One of the questions we are frequently asked by patients is what type of medications they will be getting during their procedure. Often the answer includes mentioning propofol, or Diprivan, which is the brand name. When some patients hear that they let out a nervous laughter, which is followed by another question: “Isn’t that the same stuff Michael Jackson used?”
“Yes,” I reply. Propofol is used very commonly in many anesthetics and, in the hands of an experienced anesthesiologist, is safe.
The sedative properties of propofol take effect and wear off quickly, which makes it a good choice for outpatient anesthesia for procedures in gastroenterology and dentistry. The medication can be titrated to cause what is commonly known as minimal, moderate, and deep sedation and general anesthesia. Patients report a sense of well-being upon awakening as though they had restful sleep. It also works as an anti-emetic medication to treat nausea or vomiting, which may occur after general anesthesia. If propofol is given as the primary anesthetic, most patients do not experience nausea or vomiting.
Propofol has a sound safety profile, particularly when used by the appropriate healthcare professional where emergencies can be addressed quickly. The concerns of using it:
• may cause pain on injection, but this can be managed with other medications;
• contains sodium sulfide and egg phosphatide, which may cause an allergic reaction in patients sensitive to sulfite or eggs, respectively, but these do not appear to be clinically significant;
• is prepared as a fat emulsion which contributes to the growth of microorganisms and contamination can result but is not a serious problem if it is not used after its expiration time or shared between patients;
• causes cardiovascular and respiratory depression but can be managed by the anesthesiologist; and
• may cause propofol infusion syndrome, which is a constellation of conditions including cardiac and kidney failure but is most common if used in high doses over long periods of time.
There are several major differences to the anesthesiologist’s use of propofol in an outpatient setting compared to that in a home for so-called off-label usage for anxiety or insomnia, or sleeping problems. We use propofol in a setting that is equipped with necessary and backup equipment including oxygen and multiple devices to administer this medication safely.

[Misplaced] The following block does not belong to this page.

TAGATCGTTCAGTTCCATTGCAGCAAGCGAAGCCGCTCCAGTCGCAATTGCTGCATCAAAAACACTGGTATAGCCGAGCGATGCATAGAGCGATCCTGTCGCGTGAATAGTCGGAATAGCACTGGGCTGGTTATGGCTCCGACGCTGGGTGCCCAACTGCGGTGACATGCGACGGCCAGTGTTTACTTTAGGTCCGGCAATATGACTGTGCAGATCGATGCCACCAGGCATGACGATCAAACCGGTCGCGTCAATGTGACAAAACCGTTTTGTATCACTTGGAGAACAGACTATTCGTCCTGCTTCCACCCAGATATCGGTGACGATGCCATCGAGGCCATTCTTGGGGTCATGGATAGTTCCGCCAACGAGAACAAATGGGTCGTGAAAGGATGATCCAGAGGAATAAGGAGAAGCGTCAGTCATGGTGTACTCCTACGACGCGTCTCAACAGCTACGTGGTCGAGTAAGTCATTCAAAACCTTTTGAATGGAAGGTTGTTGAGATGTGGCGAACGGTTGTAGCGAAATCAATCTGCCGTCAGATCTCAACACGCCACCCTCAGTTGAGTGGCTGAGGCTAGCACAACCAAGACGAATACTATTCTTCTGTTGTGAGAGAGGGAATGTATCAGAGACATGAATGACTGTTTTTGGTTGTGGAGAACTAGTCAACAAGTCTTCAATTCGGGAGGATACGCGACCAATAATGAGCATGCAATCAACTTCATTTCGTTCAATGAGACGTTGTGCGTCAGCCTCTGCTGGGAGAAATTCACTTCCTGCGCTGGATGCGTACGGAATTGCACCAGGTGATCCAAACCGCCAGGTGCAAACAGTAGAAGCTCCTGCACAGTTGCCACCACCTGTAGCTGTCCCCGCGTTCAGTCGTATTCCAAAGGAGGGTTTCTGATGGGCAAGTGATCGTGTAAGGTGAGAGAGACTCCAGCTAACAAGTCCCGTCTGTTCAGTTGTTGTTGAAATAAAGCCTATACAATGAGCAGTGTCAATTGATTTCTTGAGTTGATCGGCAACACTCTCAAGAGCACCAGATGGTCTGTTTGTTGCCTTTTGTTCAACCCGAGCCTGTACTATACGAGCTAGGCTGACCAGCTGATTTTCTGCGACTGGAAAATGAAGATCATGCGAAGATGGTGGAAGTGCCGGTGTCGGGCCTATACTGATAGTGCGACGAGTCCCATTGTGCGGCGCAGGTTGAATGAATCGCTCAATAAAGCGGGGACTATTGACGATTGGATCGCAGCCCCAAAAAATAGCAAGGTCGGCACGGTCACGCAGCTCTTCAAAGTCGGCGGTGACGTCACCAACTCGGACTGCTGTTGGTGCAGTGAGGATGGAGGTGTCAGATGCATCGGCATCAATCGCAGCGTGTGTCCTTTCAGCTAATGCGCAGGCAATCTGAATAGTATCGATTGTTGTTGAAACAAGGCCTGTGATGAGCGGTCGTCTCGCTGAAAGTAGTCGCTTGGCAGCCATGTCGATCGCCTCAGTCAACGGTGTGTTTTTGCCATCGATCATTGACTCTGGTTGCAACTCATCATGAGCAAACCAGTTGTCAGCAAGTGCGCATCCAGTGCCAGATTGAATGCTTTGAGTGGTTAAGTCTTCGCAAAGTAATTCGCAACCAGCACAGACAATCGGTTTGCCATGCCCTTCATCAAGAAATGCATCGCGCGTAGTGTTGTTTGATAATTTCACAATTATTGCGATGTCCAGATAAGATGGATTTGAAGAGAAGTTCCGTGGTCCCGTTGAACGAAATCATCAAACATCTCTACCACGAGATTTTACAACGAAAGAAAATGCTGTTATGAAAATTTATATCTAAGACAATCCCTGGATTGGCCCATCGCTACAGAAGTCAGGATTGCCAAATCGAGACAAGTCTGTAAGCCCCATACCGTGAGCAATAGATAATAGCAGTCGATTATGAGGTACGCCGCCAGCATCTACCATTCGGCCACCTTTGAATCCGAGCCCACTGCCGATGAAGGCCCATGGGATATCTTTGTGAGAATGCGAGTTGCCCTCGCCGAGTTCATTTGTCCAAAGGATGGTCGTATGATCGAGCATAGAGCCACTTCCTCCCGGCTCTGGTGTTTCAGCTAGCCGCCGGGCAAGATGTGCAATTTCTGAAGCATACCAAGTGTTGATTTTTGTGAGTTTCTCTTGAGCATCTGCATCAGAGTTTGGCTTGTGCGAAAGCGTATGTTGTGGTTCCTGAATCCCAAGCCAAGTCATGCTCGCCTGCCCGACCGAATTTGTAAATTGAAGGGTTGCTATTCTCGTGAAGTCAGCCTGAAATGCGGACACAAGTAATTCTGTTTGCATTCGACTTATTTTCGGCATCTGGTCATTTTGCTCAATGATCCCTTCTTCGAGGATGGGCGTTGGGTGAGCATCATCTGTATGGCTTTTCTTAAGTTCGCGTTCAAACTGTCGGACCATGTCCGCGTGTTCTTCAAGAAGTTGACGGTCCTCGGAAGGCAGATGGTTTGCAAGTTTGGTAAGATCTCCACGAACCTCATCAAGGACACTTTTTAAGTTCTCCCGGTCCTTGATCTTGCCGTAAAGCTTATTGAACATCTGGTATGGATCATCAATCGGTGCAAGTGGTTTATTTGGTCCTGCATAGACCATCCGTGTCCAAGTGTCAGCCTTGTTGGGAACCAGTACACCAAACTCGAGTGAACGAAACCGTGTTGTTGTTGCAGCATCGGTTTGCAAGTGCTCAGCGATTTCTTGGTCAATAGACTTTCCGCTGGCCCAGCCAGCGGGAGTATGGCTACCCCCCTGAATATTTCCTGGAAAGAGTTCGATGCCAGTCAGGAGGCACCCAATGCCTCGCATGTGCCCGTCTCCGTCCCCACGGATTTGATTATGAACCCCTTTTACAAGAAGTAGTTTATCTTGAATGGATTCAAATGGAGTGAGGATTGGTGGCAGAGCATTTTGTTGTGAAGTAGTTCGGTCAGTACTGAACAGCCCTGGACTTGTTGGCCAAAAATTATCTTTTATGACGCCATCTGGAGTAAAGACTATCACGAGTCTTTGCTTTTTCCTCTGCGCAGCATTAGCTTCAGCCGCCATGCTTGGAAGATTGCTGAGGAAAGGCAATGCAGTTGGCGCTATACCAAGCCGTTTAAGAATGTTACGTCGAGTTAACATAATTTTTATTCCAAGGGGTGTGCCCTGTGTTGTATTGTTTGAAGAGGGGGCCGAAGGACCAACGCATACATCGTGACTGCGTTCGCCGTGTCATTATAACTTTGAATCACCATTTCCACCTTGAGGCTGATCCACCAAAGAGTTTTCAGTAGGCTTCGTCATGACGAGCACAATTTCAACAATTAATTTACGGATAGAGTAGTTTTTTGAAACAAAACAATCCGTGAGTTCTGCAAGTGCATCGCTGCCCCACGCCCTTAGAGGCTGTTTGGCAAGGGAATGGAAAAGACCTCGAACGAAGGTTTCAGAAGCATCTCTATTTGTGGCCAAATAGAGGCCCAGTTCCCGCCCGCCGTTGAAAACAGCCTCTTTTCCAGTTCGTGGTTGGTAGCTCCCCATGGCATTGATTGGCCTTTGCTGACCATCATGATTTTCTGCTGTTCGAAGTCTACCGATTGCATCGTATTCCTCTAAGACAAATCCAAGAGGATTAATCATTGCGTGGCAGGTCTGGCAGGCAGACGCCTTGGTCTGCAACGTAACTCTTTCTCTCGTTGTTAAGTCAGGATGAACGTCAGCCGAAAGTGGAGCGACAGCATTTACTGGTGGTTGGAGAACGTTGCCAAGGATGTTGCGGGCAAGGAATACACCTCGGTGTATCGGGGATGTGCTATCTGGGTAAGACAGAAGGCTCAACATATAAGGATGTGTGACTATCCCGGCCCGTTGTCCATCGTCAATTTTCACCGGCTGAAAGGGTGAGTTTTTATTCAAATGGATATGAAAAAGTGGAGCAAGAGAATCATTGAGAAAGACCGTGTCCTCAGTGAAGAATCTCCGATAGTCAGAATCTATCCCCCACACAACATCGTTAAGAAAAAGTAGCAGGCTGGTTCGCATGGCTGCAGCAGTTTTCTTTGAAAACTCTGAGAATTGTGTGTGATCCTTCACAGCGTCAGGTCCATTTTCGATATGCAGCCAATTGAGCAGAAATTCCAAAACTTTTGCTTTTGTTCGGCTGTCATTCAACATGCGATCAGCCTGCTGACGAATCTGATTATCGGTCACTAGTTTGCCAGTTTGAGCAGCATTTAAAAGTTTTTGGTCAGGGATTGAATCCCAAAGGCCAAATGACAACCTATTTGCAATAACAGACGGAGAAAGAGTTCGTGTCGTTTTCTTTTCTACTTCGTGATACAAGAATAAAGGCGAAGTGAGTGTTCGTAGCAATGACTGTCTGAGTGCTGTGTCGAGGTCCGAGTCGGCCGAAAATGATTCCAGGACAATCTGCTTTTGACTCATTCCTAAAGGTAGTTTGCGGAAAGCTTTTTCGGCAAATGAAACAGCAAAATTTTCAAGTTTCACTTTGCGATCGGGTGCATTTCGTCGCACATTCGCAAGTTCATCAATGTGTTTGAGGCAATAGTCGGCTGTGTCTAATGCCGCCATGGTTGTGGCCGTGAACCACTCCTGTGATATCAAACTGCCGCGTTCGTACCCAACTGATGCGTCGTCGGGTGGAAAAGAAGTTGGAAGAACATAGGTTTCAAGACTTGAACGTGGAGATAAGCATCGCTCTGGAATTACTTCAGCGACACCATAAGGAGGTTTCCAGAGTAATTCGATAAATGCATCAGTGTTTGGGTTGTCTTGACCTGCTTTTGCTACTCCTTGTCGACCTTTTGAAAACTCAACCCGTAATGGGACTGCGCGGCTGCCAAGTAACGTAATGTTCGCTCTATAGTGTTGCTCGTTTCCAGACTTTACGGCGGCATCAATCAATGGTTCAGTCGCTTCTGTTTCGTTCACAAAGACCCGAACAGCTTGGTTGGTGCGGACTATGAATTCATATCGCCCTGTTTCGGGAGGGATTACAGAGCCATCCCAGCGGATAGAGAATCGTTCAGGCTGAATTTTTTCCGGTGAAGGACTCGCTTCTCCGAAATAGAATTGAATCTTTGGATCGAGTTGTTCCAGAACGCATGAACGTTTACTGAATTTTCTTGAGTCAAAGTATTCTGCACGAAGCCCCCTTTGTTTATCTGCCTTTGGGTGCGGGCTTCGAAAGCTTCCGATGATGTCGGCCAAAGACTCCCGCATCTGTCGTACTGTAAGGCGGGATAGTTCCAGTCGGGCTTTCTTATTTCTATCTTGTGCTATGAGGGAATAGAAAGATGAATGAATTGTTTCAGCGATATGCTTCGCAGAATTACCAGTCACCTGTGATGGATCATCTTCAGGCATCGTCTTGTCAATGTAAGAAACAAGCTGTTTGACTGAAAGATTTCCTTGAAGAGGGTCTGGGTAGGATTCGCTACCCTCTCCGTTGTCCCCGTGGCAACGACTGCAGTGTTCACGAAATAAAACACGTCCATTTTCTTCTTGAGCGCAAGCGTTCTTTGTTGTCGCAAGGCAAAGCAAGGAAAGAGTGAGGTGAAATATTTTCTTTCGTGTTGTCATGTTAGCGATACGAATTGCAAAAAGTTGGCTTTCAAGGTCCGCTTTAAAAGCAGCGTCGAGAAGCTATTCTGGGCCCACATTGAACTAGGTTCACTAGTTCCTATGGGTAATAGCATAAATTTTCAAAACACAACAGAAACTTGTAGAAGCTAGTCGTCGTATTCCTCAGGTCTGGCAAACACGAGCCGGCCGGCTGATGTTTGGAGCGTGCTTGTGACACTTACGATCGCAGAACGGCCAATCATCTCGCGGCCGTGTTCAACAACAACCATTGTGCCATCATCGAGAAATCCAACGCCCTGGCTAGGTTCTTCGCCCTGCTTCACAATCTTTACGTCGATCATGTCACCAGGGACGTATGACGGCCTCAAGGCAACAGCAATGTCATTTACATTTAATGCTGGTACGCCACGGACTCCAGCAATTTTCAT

Other differences are that we:
• use propofol every day for a very brief period of time for patients–only as long as it takes to do the procedure–which is typically no more than a few hours;
• monitor our patients for cardiac, circulatory, and respiratory functions, which include auscultation, or listening, of heart and breath sounds, pulse oximetry for measuring oxygen saturation, capnography to confirm ventilation, electrocardiogram, blood pressure, and temperature;
• administer propofol with an infusion pump, which gives us computer-like precision to give just enough necessary for the patient and no more; and
• are by the patient’s side at all times and often stand in order to increase our situational awareness and give our undivided attention.
There are alternatives to the use of propofol. Please feel free to contact us to discuss this medication further or to request alternatives to propofol.
1. Barash P, Cullen B, Stoelting R, et al., eds. Clinical Anesthesia. 6th ed. Philadelphia, PA: Lippincott Williams & Wilkins.
2. Death Certificate for Michael Jackson, 25 June 2009, File No. 3052009085414, Los Angeles County Department of Health Services.
3. Miller RD, Eriksson LI, Fleisher L, et al., eds. Miller’s Anesthesia. 7th ed. Philadelphia, PA: Churchill Livingstone.
We are physician anesthesiologists (medical doctor / MD) who provide anesthesia to individuals with a phobia, fear, and anxiety for outpatient procedures in fields such as dermatology, plastic surgery, gastroenterology (upper gastrointestinal endoscopy, esophagogastroduodenoscopy, EGD, colonoscopy, otolaryngology (ear, nose, throat / ENT), and dentistry (deep cleaning, implant, all-on-four, root canal, and wisdom teeth extraction).
We provide various levels of anesthesia–from monitored anesthesia care (MAC) to general anesthesia. MAC is often used interchangeably with conscious sedation and twilight anesthesia. As it relates to dentistry, it is referred to as sleep dentistry, sedation dentistry, dental anesthesia, and intravenous, or IV, sedation.
We practice in Northern (Alameda, Contra Costa, Marin, Napa, San Francisco, San Mateo, Santa Clara, Solano, and Sonoma counties) and Southern (Los Angeles, Orange, San Bernardino, Riverside, Ventura, and San Diego counties) California.